Govt to seek review
The government will file a review petition with the Supreme Court, seeking expunction of some of the remarks by the chief justice in the 16th amendment case verdict, Law Minister Anisul Huq said yesterday.
“You can assume that if review petition is the means of expunging [certain words] under the Supreme Court rules, then a review petition will be filed seeking expunction,” he told a Meet the Press at Dhaka Reporters Unity in the capital.
Already, the “objectionable and irrational” words in the judgment have been identified for the purpose, he added.
However, he did not specify the date for filing the petition, but said, “We need to thoroughly scrutinise the full text of the verdict before lodging the petition.”
The law minister was critical of one particular observation in the verdict that “No nation, no country is made of or by one person”.
Anisul said this was irrelevant in the the case at hand and also contrary to the history. “There is no doubt that history has been distorted here.”
He said neither the country's independence nor its declaration happened overnight. Father of the Nation Bangabandhu Sheikh Mujibur Rahman announced it after earning the people's mandate through a political movement.
“It will be a crime if I distort it,” he said.
Asked if distorting history would be considered as misconduct, the minister said, “There is no definition of misconduct [for distorting history]. So this has to be checked to see if there has been misconduct or anything else. There is scope for that.”
Replying to another query as to who now holds the authority to remove judges over misconduct, he said, “Ultimately, the authority lies with the president. If there is no 16th amendment or any mention of the Supreme Judicial Council in the constitution, there is no one but the president [to handle the matter].”
About the movement and counter-movement by the two factions of Supreme Court lawyers, he said, “These incidents are not expected. It was not expected, too, that some untoward words will come in the judgment and it will distort history.”
He said that under the law everyone had the right to protest a verdict if it did not obstruct the court proceedings.
“I said the post of the chief justice was an institution and this institution was not person-centric. We all, the general people, should be careful about this institution. I think emotion is running high, but it will settle down,”
Criticisms from lawmakers and cabinet members have engulfed the apex court since it scrapped the 16th amendment to the constitution.
In its full verdict on August 1, the apex court said the provision of the Supreme Judicial Council (SJC) for the removal of SC judges for misconduct or incapacity has been reinstated in the constitution.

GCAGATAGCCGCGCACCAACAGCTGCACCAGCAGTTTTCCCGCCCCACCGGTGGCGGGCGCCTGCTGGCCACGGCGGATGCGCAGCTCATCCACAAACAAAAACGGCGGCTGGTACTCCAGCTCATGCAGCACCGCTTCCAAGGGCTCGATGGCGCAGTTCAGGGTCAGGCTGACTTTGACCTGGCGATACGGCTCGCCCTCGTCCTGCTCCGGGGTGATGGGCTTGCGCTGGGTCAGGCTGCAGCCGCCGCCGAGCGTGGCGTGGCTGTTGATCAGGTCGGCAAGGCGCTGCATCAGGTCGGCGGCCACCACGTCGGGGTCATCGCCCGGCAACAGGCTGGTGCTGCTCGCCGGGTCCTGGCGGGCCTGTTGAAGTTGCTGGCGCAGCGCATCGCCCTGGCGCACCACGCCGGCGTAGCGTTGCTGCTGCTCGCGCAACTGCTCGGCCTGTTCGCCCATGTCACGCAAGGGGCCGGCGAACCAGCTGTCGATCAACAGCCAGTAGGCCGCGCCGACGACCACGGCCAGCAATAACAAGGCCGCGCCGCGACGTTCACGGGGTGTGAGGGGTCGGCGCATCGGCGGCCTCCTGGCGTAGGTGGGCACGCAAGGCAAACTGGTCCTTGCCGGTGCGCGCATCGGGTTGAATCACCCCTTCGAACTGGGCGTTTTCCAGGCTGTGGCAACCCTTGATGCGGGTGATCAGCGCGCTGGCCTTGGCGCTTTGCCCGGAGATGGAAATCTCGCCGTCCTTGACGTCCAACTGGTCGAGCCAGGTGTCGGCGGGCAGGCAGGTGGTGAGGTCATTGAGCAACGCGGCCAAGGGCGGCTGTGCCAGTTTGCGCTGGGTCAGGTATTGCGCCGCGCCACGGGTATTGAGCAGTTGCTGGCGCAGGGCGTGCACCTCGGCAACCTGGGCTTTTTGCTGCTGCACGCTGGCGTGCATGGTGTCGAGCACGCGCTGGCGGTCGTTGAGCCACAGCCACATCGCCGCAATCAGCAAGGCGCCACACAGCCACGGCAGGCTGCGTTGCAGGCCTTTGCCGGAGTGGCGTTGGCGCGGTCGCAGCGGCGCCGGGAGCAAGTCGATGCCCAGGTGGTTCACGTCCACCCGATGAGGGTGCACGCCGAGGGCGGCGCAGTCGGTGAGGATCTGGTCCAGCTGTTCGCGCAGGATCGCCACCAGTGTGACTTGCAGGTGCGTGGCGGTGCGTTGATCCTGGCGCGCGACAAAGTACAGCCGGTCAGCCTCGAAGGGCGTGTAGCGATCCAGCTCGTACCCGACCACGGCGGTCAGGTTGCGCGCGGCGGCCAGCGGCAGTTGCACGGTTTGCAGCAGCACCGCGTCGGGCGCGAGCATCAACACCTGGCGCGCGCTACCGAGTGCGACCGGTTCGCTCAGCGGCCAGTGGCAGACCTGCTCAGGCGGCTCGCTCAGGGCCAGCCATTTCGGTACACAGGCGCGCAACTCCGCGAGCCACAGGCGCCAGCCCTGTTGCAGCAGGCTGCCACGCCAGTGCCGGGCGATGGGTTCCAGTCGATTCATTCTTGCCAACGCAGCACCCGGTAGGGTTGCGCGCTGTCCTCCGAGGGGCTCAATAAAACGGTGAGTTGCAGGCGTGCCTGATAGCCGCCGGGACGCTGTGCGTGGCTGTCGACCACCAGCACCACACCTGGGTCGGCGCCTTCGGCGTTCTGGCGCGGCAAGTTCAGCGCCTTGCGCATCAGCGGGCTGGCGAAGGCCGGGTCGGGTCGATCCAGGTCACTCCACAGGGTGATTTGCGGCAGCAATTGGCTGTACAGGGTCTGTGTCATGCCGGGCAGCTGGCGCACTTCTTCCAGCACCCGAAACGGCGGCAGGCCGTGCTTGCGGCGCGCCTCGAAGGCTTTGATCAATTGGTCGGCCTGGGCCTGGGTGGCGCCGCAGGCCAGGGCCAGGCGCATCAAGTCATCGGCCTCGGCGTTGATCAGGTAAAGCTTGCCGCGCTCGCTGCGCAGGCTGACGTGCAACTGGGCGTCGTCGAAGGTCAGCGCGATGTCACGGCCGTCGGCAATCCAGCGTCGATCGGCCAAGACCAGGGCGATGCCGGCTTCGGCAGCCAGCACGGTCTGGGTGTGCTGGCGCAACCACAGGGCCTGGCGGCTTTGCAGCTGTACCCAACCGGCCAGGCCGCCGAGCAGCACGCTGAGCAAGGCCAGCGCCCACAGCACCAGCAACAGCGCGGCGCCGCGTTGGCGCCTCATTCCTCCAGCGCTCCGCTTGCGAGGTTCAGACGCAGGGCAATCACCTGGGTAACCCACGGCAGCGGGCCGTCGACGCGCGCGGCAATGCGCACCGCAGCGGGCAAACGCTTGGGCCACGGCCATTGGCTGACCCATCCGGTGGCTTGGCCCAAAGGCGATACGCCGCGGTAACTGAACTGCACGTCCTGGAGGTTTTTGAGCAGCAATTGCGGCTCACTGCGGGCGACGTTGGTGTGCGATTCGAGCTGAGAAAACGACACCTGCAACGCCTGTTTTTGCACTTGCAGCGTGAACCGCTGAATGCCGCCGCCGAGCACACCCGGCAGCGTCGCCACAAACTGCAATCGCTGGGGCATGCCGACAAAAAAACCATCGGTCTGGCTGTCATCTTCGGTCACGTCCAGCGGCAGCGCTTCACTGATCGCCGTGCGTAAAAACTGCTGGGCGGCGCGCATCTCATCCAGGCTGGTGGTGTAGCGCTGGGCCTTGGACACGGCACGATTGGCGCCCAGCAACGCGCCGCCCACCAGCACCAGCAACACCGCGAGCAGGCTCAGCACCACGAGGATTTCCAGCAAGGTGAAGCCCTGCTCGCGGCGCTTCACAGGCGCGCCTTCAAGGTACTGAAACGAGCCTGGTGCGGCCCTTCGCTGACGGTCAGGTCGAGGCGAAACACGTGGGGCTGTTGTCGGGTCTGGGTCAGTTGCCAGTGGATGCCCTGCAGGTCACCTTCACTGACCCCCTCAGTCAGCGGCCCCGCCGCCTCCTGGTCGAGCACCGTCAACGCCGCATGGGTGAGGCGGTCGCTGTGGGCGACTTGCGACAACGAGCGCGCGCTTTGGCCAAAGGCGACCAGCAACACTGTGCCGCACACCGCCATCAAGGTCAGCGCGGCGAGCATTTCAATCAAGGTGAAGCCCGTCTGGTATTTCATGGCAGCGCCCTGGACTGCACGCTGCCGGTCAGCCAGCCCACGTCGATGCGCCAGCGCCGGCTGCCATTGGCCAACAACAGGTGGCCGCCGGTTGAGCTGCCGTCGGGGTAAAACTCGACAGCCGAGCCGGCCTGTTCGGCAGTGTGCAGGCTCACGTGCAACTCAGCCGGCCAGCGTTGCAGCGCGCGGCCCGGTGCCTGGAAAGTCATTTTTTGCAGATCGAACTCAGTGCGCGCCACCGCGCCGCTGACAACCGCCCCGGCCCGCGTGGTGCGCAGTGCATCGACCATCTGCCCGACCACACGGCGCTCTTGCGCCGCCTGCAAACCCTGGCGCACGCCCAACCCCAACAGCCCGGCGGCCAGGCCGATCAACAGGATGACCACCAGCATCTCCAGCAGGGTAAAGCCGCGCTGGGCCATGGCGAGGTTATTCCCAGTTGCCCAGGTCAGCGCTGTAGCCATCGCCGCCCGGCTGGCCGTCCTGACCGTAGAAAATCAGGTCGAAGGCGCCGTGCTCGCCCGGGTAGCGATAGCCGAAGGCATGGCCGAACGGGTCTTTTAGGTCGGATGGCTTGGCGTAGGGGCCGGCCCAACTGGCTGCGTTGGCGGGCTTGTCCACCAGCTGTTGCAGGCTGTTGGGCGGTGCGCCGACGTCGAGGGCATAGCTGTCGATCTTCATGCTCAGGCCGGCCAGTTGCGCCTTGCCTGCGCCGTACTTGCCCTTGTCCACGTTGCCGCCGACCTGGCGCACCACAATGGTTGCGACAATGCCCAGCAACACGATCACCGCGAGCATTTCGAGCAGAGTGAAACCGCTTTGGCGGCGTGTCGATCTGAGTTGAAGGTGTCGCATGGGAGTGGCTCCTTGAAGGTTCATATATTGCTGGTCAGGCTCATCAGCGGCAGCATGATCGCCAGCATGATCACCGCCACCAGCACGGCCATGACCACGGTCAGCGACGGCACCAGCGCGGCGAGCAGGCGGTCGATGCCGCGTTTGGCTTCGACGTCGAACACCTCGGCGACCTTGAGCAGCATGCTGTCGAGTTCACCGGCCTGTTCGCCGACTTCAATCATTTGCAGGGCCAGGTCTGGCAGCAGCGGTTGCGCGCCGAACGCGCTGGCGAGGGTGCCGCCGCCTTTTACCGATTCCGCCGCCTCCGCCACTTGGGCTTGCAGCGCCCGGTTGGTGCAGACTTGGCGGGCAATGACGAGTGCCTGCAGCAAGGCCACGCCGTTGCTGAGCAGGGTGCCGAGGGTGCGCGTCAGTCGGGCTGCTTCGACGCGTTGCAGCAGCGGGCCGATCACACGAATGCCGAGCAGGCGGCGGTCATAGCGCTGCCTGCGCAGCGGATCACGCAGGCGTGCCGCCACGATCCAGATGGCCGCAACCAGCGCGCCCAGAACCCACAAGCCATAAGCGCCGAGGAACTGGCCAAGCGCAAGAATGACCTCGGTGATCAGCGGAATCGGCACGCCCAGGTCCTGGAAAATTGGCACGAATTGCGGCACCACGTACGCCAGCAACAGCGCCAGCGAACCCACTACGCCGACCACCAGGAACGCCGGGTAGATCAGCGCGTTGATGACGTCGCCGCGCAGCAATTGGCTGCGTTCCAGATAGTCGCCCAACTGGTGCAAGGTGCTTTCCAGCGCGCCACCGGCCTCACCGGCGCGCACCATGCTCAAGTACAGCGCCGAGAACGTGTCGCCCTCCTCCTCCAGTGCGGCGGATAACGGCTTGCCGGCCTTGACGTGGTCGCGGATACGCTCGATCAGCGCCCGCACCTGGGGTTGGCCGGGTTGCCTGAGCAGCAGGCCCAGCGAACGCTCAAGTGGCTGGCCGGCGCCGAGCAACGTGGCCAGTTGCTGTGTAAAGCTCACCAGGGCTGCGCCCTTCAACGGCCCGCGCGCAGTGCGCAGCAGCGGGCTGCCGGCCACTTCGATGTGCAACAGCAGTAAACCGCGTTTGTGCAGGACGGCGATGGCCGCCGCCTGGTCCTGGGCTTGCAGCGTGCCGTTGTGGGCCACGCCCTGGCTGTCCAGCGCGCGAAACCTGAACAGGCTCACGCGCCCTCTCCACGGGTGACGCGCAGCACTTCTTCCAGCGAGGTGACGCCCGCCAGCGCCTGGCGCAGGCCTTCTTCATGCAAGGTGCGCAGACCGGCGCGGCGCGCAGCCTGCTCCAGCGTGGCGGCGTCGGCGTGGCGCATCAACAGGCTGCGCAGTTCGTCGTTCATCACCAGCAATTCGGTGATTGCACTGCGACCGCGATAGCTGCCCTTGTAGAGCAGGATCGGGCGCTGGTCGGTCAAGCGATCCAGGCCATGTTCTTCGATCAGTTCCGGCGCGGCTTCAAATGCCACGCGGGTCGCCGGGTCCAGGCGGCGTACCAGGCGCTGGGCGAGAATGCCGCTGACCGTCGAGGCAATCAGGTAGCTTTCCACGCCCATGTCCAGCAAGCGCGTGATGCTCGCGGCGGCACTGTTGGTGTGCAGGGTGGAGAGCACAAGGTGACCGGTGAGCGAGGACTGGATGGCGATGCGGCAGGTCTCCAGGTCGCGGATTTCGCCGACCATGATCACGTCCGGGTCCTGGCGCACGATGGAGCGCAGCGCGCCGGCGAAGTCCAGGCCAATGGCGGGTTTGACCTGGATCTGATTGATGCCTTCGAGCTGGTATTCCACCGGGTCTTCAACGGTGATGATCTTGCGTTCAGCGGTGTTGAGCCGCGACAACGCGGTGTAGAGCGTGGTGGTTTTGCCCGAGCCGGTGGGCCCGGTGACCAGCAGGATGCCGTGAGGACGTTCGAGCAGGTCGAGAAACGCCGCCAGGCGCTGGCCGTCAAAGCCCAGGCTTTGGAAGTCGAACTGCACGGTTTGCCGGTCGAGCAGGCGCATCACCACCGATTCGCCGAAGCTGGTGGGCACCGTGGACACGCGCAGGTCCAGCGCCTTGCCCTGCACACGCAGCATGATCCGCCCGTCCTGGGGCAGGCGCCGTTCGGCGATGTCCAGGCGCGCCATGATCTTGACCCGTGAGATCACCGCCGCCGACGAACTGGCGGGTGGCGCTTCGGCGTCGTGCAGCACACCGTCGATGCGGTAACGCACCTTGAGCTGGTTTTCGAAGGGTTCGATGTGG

Replying to a question about this, the law minister said two former chief justices told him that there was a debate about the automatic restoration of the provision of the SJC.
He also claimed there was no constitutional vacuum in the country at the moment.
Asked about the criticism against the chief justice by several ministers, Anisul said the ministers also needed to be respectful to the judiciary.
“The posts of the chief justice, the speaker, the prime minister and the president are institutions and we should all be respectful to these posts,” he added.
About the dinner of Awami League General Secretary Obaidul Quader with the CJ on Saturday night, the law minister said discussions among the judiciary, the legislative and the executive organs could be held for the sake of the country and its people. Such discussion would continue for the development of the country.
“There might be misunderstanding while moving forward. But those need to be settled for the interest of the country.”
ABOUT ARTICLE 57
Anisul said the fate of article 57 of the ICT Act would be decided within a month as to whether it would remain or not.
Pointing out that cyber crime is on the rise in the country, he said such crimes needed to be checked through a law. The government has taken an initiative to enact a new law “Digital Security Act” where article 57 will be inserted taking journalists' objections into consideration.
He said there would be categories of punishment in the proposed law which were absent in the existing ICT Act. “For small crimes, punishment will be small and for big crimes, punishment will be big.”
He said the provision was needed to help check cyber crimes and not to hamper “real journalism” at all.
"Don't consider article 57 as an article about journalists' offences ... article 57 won't put journalists into trouble at all. As it's not clear now, it's being misused. Now no one will be able to file a case easily under article 57 as some changes have already been brought in its procedures,” he added.
Asked about the progress in the investigation into journalist couple Sagar-Runi murder case, Anisul urged the journalist community to be patient as the “probe is on and it will be completed”.
About bringing back the killers of Bangabandhu, he said discussions were going on with the US and Canada to bring back two identified killers.
About the August 21 grenade attack case, he said the case was now at the final stage and it would end very soon.
About the recent comments of Finance Minister AMA Muhith on the 9th wage board for journalists, the law minister said he would talk to the finance minister and the information minister over the issue soon.
DRU President Shakhawat Hossain Badsha and General Secretary Mursalin Nomani also spoke. Law Secretary Abu Saleh Sk Md Zahirul Haque was present at the programme.